Rental Property Depreciation Isn’t Optional

Tip of the Week



Hello, Derek Merkler, the military financial advisor here with this week’s tip of the week.  The topic for this video is a trend I’m seeing amongst veterans who own rental properties.  If you are watching this video, you may or may not own a rental property, but you likely know that a common investment strategy for military veterans is to buy homes at each duty station to which they are assigned over the course of their career and then rent out those homes when they move to a new duty station.

I’ve noticed, more often than not, that rental property owners don’t depreciate their rental properties on their tax returns.  As a result, these veterans can be missing out on one of the better benefits of rental real estate which is the tax advantages. Depreciation is one of those tax advantages.

Depreciation, in this case, is a tax term where you reduce the cost basis of your rental property over your period of ownership and receive a tax deduction for that amount each year.

Now, there are a lot of caveats and technical details to depreciation, but I’ll offer a quick example. Depreciation for a single-family home occurs over a 27.5 year period meaning that the annual deduction from your taxable income would be 3.63% of the rental property’s cost basis.  So let’s say you paid $200,000 for the hom.  Annual deprecation would be $7,260.  That’s a big tax deduction to completely ignore.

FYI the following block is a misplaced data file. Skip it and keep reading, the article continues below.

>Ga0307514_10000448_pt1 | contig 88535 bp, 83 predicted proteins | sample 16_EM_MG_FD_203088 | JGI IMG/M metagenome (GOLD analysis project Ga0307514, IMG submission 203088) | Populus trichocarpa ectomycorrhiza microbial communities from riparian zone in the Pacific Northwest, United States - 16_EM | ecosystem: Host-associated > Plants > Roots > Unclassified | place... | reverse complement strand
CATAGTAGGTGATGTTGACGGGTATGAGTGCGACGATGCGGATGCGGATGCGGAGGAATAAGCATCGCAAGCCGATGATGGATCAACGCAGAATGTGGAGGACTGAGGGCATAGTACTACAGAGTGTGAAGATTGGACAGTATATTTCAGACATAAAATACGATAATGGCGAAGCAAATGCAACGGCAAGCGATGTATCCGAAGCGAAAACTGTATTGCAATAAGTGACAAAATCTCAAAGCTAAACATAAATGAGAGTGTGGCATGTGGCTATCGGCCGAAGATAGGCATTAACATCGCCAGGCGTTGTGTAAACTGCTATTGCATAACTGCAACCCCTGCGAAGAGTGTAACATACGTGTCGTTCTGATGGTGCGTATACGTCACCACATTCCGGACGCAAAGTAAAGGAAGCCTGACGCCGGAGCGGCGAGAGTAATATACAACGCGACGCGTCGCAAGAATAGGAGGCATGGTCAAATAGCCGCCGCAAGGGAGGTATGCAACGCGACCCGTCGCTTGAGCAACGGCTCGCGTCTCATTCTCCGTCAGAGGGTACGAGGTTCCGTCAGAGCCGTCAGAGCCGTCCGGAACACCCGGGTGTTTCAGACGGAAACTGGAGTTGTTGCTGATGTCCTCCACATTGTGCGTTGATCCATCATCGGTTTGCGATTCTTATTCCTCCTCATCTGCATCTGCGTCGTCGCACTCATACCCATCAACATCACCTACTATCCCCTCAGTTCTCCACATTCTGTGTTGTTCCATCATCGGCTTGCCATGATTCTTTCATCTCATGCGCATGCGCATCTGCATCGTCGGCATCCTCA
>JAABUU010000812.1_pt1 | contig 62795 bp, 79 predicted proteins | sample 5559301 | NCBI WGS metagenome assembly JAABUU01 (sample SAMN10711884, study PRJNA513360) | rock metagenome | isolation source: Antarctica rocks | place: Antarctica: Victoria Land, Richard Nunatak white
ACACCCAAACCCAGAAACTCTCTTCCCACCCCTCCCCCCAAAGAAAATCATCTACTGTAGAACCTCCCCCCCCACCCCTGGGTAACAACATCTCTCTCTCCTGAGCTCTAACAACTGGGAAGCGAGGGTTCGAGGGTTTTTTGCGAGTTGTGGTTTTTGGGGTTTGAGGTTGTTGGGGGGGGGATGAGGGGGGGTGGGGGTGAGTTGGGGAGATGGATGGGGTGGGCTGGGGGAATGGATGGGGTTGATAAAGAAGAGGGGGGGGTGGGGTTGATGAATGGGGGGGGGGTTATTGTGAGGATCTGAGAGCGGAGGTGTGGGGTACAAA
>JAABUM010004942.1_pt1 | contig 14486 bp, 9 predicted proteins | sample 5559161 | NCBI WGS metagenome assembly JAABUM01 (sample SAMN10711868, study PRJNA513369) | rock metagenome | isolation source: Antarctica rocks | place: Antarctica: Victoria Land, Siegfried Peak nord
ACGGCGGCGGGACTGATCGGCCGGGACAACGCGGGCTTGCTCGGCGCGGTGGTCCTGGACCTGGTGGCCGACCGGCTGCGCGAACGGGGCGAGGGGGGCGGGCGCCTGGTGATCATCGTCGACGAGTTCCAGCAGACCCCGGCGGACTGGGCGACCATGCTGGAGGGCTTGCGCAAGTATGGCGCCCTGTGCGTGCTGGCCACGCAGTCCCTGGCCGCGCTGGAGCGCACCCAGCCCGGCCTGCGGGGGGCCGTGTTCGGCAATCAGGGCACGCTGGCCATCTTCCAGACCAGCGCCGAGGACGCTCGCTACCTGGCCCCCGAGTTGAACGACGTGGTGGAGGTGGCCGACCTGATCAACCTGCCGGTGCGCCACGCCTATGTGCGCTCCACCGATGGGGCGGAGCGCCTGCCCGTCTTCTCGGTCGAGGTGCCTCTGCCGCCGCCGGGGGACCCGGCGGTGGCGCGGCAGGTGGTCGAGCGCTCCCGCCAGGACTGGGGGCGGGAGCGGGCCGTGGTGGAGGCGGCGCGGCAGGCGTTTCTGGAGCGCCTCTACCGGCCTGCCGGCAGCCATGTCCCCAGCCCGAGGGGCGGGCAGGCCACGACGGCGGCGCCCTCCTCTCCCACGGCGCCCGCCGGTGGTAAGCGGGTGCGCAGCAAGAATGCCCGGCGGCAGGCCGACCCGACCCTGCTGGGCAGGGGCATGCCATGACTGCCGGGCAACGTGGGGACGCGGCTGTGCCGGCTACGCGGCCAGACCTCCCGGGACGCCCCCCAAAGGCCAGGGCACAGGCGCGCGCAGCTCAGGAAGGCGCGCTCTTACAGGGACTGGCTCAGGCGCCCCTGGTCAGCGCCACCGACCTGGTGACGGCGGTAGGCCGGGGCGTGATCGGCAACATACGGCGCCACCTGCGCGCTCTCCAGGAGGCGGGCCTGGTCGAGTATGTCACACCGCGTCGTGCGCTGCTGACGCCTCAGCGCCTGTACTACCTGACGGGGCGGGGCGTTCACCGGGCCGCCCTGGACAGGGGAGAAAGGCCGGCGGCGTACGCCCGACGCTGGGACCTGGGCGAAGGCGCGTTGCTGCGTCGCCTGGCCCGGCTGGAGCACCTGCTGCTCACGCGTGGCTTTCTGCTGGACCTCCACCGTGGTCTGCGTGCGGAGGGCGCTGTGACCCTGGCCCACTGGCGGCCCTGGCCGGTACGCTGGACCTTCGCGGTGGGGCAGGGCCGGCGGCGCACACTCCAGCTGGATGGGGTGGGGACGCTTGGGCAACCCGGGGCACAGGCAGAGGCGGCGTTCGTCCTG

The catch is that your cost basis or tax basis falls with depreciation and, should you sell the property in the future, those depreciation amounts are subject to something called depreciation recapture.  So your $200,000 house now has a cost basis of $150,000 after some years of depreciation and you sell it for $250,000.  As a result, your taxable gain is $100,000. Not just the $50,000 above and beyond the price you paid to purchase the house.

With that in mind, some people think that they won’t depreciate their rental property each year and, as a result, won’t have to pay those higher taxes when they sell.  This belief is incorrect.  You can fail to depreciate the property each year, but the IRS doesn’t care.  When you sell the property, the IRS will expect you to pay taxes based on the depreciation adjusted cost basis.  In that scenario, you get the worst of everything… no tax deduction during your ownership AND higher taxes when you sell.

So… do you own rental properties?  You may want to check your tax returns for depreciation deductions.

Thanks for watching! If you want more help on this topic, you know how to reach me.  Until next time!




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